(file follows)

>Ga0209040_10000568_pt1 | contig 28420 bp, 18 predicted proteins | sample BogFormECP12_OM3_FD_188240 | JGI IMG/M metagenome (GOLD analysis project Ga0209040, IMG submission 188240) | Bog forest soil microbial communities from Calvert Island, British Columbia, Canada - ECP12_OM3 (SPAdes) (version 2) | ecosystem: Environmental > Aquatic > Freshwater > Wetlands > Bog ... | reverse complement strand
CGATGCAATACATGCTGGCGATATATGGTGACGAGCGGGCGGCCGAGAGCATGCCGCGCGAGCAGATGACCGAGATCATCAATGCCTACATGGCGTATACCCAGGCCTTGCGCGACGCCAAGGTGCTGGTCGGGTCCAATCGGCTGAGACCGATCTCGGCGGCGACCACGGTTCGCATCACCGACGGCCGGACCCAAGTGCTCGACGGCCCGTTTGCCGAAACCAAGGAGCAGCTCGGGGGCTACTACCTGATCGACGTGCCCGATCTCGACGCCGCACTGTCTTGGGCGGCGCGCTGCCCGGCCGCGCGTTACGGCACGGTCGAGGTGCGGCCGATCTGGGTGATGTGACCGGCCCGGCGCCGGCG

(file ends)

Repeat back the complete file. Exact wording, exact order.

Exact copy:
>Ga0209040_10000568_pt1 | contig 28420 bp, 18 predicted proteins | sample BogFormECP12_OM3_FD_188240 | JGI IMG/M metagenome (GOLD analysis project Ga0209040, IMG submission 188240) | Bog forest soil microbial communities from Calvert Island, British Columbia, Canada - ECP12_OM3 (SPAdes) (version 2) | ecosystem: Environmental > Aquatic > Freshwater > Wetlands > Bog ... | reverse complement strand
CGATGCAATACATGCTGGCGATATATGGTGACGAGCGGGCGGCCGAGAGCATGCCGCGCGAGCAGATGACCGAGATCATCAATGCCTACATGGCGTATACCCAGGCCTTGCGCGACGCCAAGGTGCTGGTCGGGTCCAATCGGCTGAGACCGATCTCGGCGGCGACCACGGTTCGCATCACCGACGGCCGGACCCAAGTGCTCGACGGCCCGTTTGCCGAAACCAAGGAGCAGCTCGGGGGCTACTACCTGATCGACGTGCCCGATCTCGACGCCGCACTGTCTTGGGCGGCGCGCTGCCCGGCCGCGCGTTACGGCACGGTCGAGGTGCGGCCGATCTGGGTGATGTGACCGGCCCGGCGCCGGCG